>> did not consider a practice very common in IPv4 which is replicated and
>> even amplified in IPv6: the use of IP addresses for point-to-point links or
>> VPNs.
>>
>> In the case of IPv6, instead of unique addresses, the use of unique
>> prefixes (/64) is increasingly common.
>>
>> Likewise, the policy failed to consider the use of IP addresses in
>> hotspots, or the use of IP addresses by guests or employees in Bring Your
>> Own Device (BYOD) and many other similar cases.
>>
>> Finally, the IETF has recently approved the use of a unique /64 prefix
>> per interface/host (RFC8273) instead of a unique address. This, for
>> example, allows users to connect to a hotspot, receive a /64 such that they
>> are “isolated” from other users (for reasons of security, regulatory
>> requirements, etc.) and they can also use multiple virtual machines on
>> their devices with a unique address for each one (within the same /64).
>>
>> Section 2.5 (Definitions/Allocate and Assign), explicitly prohibits such
>> assignments, stating that “Assignments... are not to be sub-assigned to
>> other parties”.
>>
>> This proposal clarifies this situation in this regard and better define
>> the concept, particularly considering new uses of IPv6 (RFC8273), by means
>> of a new paragraph.
>>
>> 5.    Policy Statement
>>
>> Actual Text
>>
>> •    Assign - To assign means to delegate address space to an ISP or
>> end-user, for specific use within the Internet infrastructure they operate.
>> Assignments must only be made for specific purposes documented by specific
>> organizations and are not to be sub-assigned to other parties.
>>
>> New Text
>>
>> •    Assign - To assign means to delegate address space to an ISP or
>> end-user, for specific use within the Internet infrastructure they operate.
>> Assignments must only be made for specific purposes documented by specific
>> organizations and are not to be sub-assigned to other parties.
>>
>> The fact that a unique address or even a unique /64 prefix is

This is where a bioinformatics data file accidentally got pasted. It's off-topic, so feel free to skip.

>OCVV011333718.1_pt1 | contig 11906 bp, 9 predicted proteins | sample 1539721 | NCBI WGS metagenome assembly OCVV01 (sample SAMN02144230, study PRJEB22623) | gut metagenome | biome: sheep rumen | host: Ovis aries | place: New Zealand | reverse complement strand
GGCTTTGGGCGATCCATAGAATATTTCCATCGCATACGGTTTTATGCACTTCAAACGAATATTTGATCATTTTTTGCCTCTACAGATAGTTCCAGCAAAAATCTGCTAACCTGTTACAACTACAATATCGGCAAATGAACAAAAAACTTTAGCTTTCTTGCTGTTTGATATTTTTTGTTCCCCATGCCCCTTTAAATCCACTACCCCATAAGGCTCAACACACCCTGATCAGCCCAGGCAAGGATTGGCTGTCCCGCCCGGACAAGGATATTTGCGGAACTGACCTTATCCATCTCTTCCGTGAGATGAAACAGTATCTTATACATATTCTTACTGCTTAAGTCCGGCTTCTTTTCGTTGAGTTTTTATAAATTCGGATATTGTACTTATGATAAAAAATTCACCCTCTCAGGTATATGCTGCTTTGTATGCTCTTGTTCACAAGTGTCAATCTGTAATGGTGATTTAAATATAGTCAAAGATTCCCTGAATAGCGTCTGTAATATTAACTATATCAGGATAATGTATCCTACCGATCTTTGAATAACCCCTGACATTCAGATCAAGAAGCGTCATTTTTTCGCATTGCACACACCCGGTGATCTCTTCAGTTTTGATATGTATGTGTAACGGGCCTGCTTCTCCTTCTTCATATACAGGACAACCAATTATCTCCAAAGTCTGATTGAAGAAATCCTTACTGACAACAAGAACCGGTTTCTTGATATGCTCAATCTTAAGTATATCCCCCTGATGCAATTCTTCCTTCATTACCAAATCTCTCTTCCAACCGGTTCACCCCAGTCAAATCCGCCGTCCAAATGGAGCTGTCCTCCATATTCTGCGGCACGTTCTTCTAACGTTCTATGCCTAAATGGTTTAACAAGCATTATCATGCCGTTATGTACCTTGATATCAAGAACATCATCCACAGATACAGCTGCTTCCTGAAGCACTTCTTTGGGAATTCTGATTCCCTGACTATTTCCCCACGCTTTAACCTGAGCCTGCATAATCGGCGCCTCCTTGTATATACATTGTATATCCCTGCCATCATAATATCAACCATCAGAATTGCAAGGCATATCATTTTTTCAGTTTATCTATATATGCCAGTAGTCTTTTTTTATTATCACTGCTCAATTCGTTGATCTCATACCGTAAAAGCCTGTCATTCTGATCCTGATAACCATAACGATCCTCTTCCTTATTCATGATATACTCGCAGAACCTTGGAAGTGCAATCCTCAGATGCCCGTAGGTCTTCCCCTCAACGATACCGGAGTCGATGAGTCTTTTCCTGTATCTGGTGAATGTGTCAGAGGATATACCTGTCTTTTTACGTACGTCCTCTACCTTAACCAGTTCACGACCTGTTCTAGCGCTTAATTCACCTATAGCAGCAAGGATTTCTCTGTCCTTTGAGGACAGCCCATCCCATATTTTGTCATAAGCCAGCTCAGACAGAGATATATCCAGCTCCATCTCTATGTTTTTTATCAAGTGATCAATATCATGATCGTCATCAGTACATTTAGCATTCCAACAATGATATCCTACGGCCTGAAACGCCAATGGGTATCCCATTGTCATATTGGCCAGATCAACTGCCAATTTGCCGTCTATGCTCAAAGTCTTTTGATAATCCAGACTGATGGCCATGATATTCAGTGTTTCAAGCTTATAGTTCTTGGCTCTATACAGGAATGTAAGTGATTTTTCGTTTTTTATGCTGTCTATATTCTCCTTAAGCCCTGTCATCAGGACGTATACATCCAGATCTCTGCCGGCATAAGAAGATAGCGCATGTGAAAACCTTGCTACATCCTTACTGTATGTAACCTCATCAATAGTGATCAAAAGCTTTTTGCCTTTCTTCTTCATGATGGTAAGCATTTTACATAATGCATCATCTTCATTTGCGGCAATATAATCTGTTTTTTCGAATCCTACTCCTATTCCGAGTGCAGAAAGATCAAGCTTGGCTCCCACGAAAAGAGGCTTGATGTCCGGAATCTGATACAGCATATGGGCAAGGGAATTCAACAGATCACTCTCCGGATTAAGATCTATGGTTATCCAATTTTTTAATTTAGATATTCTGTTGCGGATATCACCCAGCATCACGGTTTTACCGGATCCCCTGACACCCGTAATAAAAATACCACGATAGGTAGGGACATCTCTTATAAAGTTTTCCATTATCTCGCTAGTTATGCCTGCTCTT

>> non-permanently provided to third parties, on a link operated by the
>> original receiver of the assignment, shall not be considered a
>> sub-assignment. This includes, for example, guests or employees (devices or
>> servers), hotspots, and point-to-point links or VPNs. The provision of
>> addressing for permanent connectivity or broadband services is still
>> considered a sub-assignment. Only the addressing of the point-to-point link
>> itself can be permanent and that addressing can't be used (neither directly
>> or indirectly) for the actual communication.
>>
>>
>>
>> 6.    Comments
>>
>> a.    Timetable for implementation:
>>
>> Immediate
>>
>> b.    Anything else:
>>
>> Situation in other regions: This situation, has already been corrected in
>> RIPE, and the policy was updated in a similar way, even if right now there
>> is a small discrepancy between the policy text that reached consensus and
>> the RIPE NCC Impact Analysis. A new policy proposal has been submitted to
>> amend that, and the text is the same as presented by this proposal at ARIN.
>> Same text has also been submitted to AfriNIC, LACNIC and APNIC.
>> _______________________________________________
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>>
>
>
>
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> Networking & Telecommunication Services